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Philippines Aid

Help is making it's way to the Philippines after Typhoon Hiyan ravaged the country, but it can't get there fast enough.
There's a massive government effort to help the people in the Philippines. 

The U.S. government is throwing everything it can spare into this massive relief effort, as we learn more about what's now officially the most powerful storm to ever make landfall. 

The impact of Typhoon Haiyan is staggering. 

10,000 feared dead, to start, 600,000 displaced, and no way to put a number on the pain, suffering, and loss. "We were not able to save our father - very sad," said Philippines Resident Reya Alma Thera.

Help is there - U.S. cargo planes have been moving people and supplies, and more help is on the way. 

The U.S. is giving 20-million dollars for food, supplies, hygiene kits, plastic sheets and other emergency relief. 

It'll arrive in a few days. 

The U.S.S. George Washington is headed there. Thousands of sailors have been called back early from shore leave. "We're limited by seas and wind and things of that nature on how fast we can go but we're gonna go as fast as we possibly can," said Captain Thomas Disy, USS Antietam.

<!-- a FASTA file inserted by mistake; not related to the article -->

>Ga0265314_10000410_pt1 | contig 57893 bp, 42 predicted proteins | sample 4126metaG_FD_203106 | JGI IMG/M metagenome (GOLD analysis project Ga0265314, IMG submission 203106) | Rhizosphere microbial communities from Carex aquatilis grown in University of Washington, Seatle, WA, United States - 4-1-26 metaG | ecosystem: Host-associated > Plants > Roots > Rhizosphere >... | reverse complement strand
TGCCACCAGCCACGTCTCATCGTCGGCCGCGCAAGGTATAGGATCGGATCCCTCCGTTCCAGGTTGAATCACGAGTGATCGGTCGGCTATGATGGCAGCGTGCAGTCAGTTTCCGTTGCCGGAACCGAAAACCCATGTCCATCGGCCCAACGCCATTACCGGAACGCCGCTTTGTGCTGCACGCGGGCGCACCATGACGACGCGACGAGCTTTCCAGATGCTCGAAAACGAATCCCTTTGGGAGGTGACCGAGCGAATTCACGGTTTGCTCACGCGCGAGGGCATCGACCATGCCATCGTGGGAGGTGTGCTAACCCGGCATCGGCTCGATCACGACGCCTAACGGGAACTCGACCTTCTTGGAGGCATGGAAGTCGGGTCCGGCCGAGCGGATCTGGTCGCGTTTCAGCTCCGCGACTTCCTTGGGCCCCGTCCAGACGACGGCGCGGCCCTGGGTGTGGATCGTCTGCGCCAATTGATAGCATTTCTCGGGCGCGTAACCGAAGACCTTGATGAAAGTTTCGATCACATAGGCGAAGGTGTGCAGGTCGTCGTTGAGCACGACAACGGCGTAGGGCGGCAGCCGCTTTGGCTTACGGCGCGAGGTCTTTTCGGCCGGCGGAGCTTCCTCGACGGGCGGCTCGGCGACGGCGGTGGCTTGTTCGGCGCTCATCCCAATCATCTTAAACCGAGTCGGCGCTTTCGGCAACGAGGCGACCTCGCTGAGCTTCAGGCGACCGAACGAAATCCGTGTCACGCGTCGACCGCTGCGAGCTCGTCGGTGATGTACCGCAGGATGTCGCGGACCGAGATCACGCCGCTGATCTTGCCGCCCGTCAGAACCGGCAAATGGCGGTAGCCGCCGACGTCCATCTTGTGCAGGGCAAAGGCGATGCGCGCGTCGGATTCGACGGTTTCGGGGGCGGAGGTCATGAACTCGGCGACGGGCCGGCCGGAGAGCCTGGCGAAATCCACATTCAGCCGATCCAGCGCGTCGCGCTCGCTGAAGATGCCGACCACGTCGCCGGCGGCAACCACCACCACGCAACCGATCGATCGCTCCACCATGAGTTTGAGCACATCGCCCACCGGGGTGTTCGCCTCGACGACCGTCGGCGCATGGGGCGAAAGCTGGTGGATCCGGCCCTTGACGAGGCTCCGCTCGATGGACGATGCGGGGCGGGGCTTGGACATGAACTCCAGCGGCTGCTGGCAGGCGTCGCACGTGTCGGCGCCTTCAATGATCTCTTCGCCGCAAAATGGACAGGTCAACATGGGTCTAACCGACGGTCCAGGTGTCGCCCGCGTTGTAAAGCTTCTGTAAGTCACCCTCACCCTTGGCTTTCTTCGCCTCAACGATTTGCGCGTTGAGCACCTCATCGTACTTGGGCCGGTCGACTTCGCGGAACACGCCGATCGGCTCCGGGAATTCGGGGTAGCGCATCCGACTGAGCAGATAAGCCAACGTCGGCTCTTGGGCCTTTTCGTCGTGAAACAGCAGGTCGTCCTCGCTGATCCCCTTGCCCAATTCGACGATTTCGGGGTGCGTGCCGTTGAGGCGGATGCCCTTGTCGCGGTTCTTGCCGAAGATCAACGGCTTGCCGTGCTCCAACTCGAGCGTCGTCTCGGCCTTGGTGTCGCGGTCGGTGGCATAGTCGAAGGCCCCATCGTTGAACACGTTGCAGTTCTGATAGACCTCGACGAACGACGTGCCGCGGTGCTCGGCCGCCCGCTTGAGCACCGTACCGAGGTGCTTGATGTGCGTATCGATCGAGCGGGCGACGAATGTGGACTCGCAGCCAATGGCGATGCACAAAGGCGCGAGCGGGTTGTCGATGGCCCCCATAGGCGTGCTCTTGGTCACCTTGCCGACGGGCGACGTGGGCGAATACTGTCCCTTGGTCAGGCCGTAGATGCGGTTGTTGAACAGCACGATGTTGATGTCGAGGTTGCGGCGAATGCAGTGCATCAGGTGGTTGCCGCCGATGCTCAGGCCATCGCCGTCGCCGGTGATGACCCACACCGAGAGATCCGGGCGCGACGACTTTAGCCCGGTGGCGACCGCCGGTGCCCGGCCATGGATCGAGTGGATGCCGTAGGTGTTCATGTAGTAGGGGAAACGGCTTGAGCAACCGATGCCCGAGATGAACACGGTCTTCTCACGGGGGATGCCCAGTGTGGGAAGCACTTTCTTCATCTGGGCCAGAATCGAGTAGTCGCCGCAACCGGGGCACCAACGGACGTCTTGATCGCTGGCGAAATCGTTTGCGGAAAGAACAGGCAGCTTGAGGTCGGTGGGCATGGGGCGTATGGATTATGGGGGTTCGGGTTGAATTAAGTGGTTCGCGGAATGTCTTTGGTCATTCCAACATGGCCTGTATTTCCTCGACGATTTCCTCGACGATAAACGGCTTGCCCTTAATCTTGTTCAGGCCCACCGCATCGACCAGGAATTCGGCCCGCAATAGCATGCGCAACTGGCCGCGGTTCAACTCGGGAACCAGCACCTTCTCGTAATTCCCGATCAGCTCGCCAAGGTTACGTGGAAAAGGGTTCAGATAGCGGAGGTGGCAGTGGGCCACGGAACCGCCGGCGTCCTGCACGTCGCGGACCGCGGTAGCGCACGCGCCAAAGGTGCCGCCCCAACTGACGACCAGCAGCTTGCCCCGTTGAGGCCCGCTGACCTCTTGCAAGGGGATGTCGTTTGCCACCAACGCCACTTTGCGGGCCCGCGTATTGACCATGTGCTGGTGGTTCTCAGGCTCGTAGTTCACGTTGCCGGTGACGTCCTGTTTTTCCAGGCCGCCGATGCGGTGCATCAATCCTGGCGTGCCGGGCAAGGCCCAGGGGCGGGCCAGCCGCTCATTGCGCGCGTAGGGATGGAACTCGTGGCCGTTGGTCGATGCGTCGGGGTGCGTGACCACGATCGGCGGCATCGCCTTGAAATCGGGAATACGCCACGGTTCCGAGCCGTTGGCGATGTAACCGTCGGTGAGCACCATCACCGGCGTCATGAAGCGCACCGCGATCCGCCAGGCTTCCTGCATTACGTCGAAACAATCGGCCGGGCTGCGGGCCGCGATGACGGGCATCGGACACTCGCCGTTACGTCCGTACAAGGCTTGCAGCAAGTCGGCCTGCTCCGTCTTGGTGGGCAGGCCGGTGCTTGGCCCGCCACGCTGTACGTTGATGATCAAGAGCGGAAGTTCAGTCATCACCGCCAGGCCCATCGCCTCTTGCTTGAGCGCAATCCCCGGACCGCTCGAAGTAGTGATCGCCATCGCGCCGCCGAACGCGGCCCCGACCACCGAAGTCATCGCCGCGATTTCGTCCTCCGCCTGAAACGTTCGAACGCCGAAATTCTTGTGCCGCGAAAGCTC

And the Pentagon is sending 2 other cruisers, a destroyer, a supply ship, and nearly a dozen aircraft to deliver supplies and help rescue those who may still be alive in these ruins. "It's a whole government approach. The embassy has asked for not just military but USAID [US Agency for International Development] is here, international relief organizations are here," said Brig. Gen. Paul Kennedy, III Marine Expeditionary Force.  

A U.S. disaster response team on the ground reports in some areas, 90% of all housing is significantly damaged, or destroyed. 

But it'll take time - time for help to arrive, time to find survivors, and time to heal. 
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